Everything came to a sudden halt, no more incoming rounds or anything.  We just sat there and watched it all night till daylight. After a while they sent out a squad of grunts to check for what was left. The only thing they found were some well done bodies and a very scorched chopper pad to say the least. I do not think this was the big attack I seem to remember that was at LZ St. George when they really got hit hard one night and lost a lot of guys etc. or we were out on another mission somewhere. I just found this guy and he says it was Mothers Day, 11May1969.


Additional comments found on a blog by Rick:

from Steven F. Constine, "B" Company, 704th Maintenance

Our worst battle, by far, was on May 11, 1969 (Mother’s Day.) A brigade-size VC/NVA force attacked our home base, LZ Oasis. In the beginning moments of the nighttime siege, we lost 11 of our brothers; over 54 WIAs. Our perimeter defenses were penetrated; firefights took place within the LZ, including some hand-to-hand combat. The battle lasted until dawn. Nearby artillery batteries, Cobra gunships and “Spooky” gunship support was utilized in our defense. Sporadic engagements continued for the next two days. We were all awake for the entire period; No-Doze tablets were distributed amongst the troops to facilitate alertness. The fourth day was devoted to collecting, counting and burying enemy bodies. On the fifth day, LZ resident units performed “search & locate” patrols to secure the area immediately surrounding the LZ. Tensions and anxiety were very high. These events are permanently entrenched in our minds and can never be erased.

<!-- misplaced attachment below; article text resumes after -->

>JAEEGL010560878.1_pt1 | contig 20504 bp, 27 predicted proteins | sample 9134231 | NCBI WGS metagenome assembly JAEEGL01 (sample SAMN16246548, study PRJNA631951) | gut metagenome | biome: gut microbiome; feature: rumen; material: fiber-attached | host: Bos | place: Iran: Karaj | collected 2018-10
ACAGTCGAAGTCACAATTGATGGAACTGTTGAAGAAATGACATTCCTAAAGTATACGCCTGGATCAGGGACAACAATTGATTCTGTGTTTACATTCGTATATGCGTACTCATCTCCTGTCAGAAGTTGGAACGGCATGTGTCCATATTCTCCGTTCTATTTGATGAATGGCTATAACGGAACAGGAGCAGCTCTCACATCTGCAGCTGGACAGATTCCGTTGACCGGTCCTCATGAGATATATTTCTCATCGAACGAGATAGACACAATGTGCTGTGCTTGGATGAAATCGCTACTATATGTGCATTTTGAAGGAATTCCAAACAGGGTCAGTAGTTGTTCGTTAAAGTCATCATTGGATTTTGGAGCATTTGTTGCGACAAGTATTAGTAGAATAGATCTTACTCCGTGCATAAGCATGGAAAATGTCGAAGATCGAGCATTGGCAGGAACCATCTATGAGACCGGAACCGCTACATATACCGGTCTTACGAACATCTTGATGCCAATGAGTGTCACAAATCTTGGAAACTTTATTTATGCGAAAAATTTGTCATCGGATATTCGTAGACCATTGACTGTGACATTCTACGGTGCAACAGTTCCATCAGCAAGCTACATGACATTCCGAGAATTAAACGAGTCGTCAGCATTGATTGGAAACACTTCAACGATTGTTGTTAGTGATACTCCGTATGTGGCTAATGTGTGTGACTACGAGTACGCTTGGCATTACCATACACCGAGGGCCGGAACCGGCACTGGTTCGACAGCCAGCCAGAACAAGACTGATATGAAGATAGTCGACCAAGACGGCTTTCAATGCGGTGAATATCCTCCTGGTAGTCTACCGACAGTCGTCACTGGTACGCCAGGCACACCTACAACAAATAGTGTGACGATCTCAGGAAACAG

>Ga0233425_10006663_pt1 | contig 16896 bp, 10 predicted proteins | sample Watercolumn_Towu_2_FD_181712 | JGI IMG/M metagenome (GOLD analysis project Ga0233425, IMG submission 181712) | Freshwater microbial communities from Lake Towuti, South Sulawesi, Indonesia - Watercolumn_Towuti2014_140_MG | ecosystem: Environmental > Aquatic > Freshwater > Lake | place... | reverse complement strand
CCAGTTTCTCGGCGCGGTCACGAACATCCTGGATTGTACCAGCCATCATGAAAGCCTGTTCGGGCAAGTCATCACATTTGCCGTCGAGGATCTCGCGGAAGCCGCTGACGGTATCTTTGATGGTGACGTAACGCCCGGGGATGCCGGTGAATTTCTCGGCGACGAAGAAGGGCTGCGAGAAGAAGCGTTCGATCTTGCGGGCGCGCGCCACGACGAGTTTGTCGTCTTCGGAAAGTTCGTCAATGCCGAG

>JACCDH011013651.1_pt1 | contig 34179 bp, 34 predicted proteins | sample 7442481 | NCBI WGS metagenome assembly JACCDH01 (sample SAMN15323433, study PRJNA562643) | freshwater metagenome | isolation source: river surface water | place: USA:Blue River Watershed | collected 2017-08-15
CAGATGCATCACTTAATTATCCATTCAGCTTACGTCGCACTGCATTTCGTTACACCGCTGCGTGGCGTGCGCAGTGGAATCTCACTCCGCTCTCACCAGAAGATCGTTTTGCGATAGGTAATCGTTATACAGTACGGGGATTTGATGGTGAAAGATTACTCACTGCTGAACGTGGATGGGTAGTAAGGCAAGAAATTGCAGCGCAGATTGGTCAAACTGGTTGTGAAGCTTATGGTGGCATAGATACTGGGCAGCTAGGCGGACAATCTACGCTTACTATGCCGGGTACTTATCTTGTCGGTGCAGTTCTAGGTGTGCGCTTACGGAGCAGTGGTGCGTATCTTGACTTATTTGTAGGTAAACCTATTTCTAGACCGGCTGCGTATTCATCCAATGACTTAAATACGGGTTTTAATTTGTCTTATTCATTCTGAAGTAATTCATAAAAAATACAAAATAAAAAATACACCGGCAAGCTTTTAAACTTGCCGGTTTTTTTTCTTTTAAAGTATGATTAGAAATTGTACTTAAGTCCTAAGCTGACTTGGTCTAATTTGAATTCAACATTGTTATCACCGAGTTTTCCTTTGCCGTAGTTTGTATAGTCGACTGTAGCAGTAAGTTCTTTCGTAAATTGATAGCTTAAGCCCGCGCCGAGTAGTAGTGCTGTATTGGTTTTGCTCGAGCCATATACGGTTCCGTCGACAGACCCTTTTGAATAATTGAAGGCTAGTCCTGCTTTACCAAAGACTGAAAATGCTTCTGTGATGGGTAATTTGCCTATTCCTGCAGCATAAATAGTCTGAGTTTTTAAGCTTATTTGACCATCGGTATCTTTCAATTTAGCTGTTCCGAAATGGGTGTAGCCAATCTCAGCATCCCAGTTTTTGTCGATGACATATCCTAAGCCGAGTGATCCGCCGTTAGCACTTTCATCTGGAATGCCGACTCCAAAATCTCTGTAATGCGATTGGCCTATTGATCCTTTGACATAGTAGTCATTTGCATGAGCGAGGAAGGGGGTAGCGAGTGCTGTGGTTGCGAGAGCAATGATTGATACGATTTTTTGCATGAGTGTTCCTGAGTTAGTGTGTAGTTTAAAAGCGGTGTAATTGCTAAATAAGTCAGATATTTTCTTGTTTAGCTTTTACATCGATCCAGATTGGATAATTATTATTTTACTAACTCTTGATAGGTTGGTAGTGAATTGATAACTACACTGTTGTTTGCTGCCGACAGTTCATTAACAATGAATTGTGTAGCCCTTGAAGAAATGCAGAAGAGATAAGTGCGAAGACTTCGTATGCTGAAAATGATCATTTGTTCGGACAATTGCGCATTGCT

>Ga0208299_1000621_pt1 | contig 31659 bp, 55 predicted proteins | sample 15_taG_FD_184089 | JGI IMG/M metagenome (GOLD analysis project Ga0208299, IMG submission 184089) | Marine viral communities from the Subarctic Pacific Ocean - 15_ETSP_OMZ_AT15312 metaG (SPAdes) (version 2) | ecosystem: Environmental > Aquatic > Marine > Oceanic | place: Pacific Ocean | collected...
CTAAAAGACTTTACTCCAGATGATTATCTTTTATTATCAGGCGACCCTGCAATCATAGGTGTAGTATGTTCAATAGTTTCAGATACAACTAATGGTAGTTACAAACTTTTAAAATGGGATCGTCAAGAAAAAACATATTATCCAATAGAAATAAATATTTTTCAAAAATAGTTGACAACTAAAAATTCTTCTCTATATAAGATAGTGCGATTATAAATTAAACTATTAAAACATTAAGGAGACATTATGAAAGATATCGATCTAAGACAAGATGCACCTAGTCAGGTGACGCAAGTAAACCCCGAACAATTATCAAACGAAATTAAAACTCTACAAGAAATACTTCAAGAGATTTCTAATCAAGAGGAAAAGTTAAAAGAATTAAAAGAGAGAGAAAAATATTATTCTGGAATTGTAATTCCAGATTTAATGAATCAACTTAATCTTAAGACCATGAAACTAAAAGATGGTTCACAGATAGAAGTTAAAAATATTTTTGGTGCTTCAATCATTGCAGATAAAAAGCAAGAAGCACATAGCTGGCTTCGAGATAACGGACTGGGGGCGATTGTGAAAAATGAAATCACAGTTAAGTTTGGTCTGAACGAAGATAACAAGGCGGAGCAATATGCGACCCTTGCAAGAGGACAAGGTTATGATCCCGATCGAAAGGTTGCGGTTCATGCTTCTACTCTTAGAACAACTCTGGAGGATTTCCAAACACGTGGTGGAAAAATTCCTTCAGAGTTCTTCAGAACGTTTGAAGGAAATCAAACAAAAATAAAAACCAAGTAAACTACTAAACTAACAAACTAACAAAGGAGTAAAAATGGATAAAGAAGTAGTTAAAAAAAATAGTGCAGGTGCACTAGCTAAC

By morning of the first day, we found over 45 NVA/VC KIA's. Three more times that Sunday we where attacked, and for the next 4 days, 3 GI's in listening posts where taken POW before the attack started. And me I can't remember a thing after the 1st day; nothing at all. I was there, I did what I was supposed to do, but I can't remember it to this day. God Bless all our Brothers that gave there all that night and the week to follow. LZ Oasis was part of the 3rd Bde, 4th Inf. Div. 
I’ve been told am not am real combat vet and I really don't give a damn anymore; I am proud of what I did and who I was and who I am!


from Maj Jerry Orr: